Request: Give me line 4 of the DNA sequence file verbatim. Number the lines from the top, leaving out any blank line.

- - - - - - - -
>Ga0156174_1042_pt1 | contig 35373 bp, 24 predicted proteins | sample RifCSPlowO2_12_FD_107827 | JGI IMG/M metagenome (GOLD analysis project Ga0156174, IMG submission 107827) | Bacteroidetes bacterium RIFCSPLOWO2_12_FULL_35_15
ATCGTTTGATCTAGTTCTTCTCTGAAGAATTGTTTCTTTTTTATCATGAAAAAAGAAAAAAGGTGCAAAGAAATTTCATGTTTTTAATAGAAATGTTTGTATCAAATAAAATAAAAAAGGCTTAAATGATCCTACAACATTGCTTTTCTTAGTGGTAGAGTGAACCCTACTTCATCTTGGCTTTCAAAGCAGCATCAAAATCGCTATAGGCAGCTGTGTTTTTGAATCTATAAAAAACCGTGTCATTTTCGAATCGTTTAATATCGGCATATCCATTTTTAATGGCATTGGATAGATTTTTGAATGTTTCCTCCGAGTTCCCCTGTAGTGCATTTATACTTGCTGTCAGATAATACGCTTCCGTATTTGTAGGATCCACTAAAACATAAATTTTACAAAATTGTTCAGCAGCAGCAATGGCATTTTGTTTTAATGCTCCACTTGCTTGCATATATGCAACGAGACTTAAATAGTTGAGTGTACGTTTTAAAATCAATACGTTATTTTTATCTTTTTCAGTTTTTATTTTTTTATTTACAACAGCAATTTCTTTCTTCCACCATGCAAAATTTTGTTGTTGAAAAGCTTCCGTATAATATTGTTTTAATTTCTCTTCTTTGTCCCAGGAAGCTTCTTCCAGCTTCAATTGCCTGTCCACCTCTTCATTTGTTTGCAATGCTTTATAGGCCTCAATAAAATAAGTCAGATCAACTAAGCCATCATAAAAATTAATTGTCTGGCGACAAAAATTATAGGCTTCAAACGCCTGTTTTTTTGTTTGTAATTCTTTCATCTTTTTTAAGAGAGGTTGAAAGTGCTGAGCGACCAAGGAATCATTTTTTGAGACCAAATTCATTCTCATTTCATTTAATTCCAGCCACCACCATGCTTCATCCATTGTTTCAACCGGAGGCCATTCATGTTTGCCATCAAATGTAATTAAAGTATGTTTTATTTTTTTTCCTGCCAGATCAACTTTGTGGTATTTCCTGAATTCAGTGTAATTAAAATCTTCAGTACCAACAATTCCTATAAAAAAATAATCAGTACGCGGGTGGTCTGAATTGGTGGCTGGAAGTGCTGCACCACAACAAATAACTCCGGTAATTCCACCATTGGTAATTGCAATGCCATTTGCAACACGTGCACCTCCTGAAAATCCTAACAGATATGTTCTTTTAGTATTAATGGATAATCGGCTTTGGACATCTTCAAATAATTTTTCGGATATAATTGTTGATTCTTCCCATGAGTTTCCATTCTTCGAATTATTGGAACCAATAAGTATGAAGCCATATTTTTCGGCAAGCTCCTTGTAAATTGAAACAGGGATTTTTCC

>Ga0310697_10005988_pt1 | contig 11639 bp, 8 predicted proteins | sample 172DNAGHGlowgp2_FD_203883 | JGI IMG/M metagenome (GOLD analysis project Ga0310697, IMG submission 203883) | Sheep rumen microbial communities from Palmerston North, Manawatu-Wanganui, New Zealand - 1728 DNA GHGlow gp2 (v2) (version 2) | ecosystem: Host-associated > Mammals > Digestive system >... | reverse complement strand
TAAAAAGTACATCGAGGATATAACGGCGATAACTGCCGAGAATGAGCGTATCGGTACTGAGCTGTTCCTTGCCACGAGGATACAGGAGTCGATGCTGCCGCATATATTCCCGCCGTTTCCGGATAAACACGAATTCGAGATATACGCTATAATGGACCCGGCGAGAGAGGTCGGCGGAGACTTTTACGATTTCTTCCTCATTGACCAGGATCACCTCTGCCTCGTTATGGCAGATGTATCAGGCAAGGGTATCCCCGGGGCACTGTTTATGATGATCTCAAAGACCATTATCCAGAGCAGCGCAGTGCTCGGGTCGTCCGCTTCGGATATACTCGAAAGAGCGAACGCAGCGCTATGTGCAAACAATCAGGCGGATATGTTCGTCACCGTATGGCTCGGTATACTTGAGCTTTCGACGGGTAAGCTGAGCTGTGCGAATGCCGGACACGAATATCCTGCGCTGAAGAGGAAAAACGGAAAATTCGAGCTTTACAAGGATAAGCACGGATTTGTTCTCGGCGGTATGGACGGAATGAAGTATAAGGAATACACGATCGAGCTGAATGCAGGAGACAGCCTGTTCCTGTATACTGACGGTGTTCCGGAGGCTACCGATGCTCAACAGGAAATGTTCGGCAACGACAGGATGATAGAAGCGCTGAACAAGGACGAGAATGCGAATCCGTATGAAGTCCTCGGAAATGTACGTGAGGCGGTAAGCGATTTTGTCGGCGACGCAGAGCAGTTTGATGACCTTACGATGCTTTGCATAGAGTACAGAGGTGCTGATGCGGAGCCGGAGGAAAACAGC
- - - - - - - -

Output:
TAAAAAGTACATCGAGGATATAACGGCGATAACTGCCGAGAATGAGCGTATCGGTACTGAGCTGTTCCTTGCCACGAGGATACAGGAGTCGATGCTGCCGCATATATTCCCGCCGTTTCCGGATAAACACGAATTCGAGATATACGCTATAATGGACCCGGCGAGAGAGGTCGGCGGAGACTTTTACGATTTCTTCCTCATTGACCAGGATCACCTCTGCCTCGTTATGGCAGATGTATCAGGCAAGGGTATCCCCGGGGCACTGTTTATGATGATCTCAAAGACCATTATCCAGAGCAGCGCAGTGCTCGGGTCGTCCGCTTCGGATATACTCGAAAGAGCGAACGCAGCGCTATGTGCAAACAATCAGGCGGATATGTTCGTCACCGTATGGCTCGGTATACTTGAGCTTTCGACGGGTAAGCTGAGCTGTGCGAATGCCGGACACGAATATCCTGCGCTGAAGAGGAAAAACGGAAAATTCGAGCTTTACAAGGATAAGCACGGATTTGTTCTCGGCGGTATGGACGGAATGAAGTATAAGGAATACACGATCGAGCTGAATGCAGGAGACAGCCTGTTCCTGTATACTGACGGTGTTCCGGAGGCTACCGATGCTCAACAGGAAATGTTCGGCAACGACAGGATGATAGAAGCGCTGAACAAGGACGAGAATGCGAATCCGTATGAAGTCCTCGGAAATGTACGTGAGGCGGTAAGCGATTTTGTCGGCGACGCAGAGCAGTTTGATGACCTTACGATGCTTTGCATAGAGTACAGAGGTGCTGATGCGGAGCCGGAGGAAAACAGC